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The Opinion of the Court; Helvets v. Helvets

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The Opinion of the Court

The Amber Cold, 1750

With regard to;





The Court finds this subpoena’s intention to be subject to Judicial Review by the Eastern Circuit. Therefore it shall perform it’s duty in reviewing the case and delivering it’s ruling. Such judicial review requires no formal courthouse trial, except in circumstances when the Court determines it necessary. In absence of a Justice present in the Western Circuit, Supreme Court Justice John d’Arkent rules at the Circuit level for the purposes of this review. This review and ruling are, therefore, still subject to appeal to the Supreme Court. The following shall be dictated from the subpoena itself, with the Court’s commentary.


“TABLE VI. On Patrimony, Obligatory Heirs of the non-Imperial and Gentry. The obligatory heirs are the male children and male descendants with respect to their parents and male ascendants.”


“TABLE III. On Absence. Following a public absence, as decided by a magistrate or the Emperor, of eight years of more, it is the right of these parties to redistribute the patrimony of the absentee among his heirs.”


In challenging the last will and testament of R. Kaedrin, Adrian I, which proclaims verbatim:


“III. The Helvets Estate, being defined as the Duchy of Cathalon, the Varoche Palace, and the assorted intellectual and material properties hereafter referred to as the ‘Helvetii Vault’, are to be familial demesne of my sons Thomas Tancred, Peter Owyn, Leopold Guy, Robert Castor, Henry Frederick, and Richard Victor.

IV.  Until from amongst my sons one’s feats deems him worthy, as arbitrated by the attorneys of this will or a higher power, there shall be no Duke of Cathalon.”


It is the opinion of the plaintiff that as he is, to the knowledge of the law (His elder two brothers having been absent for longer than eight years, thereafter declared deceased under Imperial law), the eldest surviving son of R. Kaedrin, Adrian I, under the system of Imperial law which considers patrimony and succession through the lens of cognatic male-preference succession systems, the peerage title of Duke of Cathalon and the associated privileges therein are his rightful property. The purpose of this claim is to arbitrate on that matter.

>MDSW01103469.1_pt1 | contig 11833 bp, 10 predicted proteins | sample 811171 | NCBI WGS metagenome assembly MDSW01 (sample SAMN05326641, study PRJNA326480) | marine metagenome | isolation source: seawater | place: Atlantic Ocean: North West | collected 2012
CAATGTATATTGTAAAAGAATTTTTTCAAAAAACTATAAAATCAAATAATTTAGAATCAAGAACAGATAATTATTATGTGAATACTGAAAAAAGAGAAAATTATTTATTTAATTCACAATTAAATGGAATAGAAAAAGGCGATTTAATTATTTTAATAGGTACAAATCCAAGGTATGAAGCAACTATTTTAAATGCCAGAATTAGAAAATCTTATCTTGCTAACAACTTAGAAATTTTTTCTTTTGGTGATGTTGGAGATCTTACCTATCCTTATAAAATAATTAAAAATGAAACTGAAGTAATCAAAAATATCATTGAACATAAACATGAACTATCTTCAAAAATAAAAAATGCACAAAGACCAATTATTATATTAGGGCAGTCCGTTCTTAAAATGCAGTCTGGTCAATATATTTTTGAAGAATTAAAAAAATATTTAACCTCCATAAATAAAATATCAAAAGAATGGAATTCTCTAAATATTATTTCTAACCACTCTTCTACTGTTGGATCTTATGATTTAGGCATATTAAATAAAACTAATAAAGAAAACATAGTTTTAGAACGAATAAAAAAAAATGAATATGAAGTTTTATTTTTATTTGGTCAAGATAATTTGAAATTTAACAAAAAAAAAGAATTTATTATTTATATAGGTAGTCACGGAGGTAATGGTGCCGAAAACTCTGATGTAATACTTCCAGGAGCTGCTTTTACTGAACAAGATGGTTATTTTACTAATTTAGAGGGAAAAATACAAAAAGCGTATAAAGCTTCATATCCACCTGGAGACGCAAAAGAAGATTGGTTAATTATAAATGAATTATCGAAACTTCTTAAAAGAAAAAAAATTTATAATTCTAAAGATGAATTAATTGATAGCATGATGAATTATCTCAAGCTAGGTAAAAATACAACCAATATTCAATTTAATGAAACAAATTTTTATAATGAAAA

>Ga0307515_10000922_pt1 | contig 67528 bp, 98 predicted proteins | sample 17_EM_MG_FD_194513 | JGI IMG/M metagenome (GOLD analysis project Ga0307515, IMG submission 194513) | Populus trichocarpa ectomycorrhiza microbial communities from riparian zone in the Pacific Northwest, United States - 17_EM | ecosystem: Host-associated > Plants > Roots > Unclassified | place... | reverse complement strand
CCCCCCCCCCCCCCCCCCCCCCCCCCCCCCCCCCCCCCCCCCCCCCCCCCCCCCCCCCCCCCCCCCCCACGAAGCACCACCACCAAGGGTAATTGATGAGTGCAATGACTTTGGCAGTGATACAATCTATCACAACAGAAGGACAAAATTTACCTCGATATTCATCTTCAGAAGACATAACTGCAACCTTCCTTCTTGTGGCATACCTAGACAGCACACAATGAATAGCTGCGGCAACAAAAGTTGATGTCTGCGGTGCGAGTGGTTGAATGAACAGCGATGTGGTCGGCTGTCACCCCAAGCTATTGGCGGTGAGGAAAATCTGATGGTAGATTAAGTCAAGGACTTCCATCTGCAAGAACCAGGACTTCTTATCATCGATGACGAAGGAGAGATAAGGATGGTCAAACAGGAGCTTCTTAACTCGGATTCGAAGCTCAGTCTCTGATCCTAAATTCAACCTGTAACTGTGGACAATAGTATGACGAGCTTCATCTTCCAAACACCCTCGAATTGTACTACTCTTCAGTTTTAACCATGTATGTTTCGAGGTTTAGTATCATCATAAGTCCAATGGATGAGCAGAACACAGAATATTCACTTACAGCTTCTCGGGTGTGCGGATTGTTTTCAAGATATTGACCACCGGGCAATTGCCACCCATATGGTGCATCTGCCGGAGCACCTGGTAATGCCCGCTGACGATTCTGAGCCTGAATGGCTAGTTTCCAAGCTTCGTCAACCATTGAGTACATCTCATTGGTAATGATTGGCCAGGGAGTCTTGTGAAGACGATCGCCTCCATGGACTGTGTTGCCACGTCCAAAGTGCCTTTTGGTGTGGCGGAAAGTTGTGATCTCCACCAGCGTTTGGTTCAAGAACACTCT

The Court affirms the items expressed here as universal stipulations of the case.


Additionally, it is the opinion of the plaintiff that the estate’s fourth provision is in violation of these principles of succession in addition to being arbitrary and indeterminable. A ‘feat’ in this instance is not clarified, with complex and flexible parameters, and can not be expected to hold up within a court of law. Nonetheless, even taking this wish of the defendant’s estate into account, an objective viewer would determine that the plaintiff meets this criteria, having:


Fought and defeated, in the field of battle, the dread pirate Antonius, in the service of the 2nd Regiment of Foot (Also known as the Commonwealth Grenadiers). 

Other services and actions rendered in service to the Holy Orenian Empire in his capacity as an ensign of the Imperial State Army.


The Court finds these ‘feats’ to be of no extreme nature, as countless men kill bandits, pirates, and serve the Empire every day of their lives. However, with no alternative heir present, the Court believes it inappropriate to have a title held by a dead man withheld from his sons, in a state of nonexistence which has no legal basis. 


Accordingly, it is the conclusion of the plaintiff that under fair and sensible law, the peerage of the Duke of Cathalon is his rightful property. 


The Court concurs. It is fair and sensible to award the requester the title Duke of Cathalon. 


In summary;


  1. A man’s will may not withhold a title in a state of non-existence or purgatory which has no legal premise or basis.
  2. Leopold Helvets shall be awarded the title Duke of Cathalon, by virtue of the Court’s interpretation of the law and the will of the deceased.
  3. Should the other potentially eligible sons reveal themselves to be alive they may appeal this ruling by the court for one year from the deliverance of this ruling.


Sir John d’Arkent, KCHE

Duke of Sunholdt, Baron of Selm

Justice of the Supreme Court

Ruling in absentia of a Circuit Judge

Edited by BenevolentManacles

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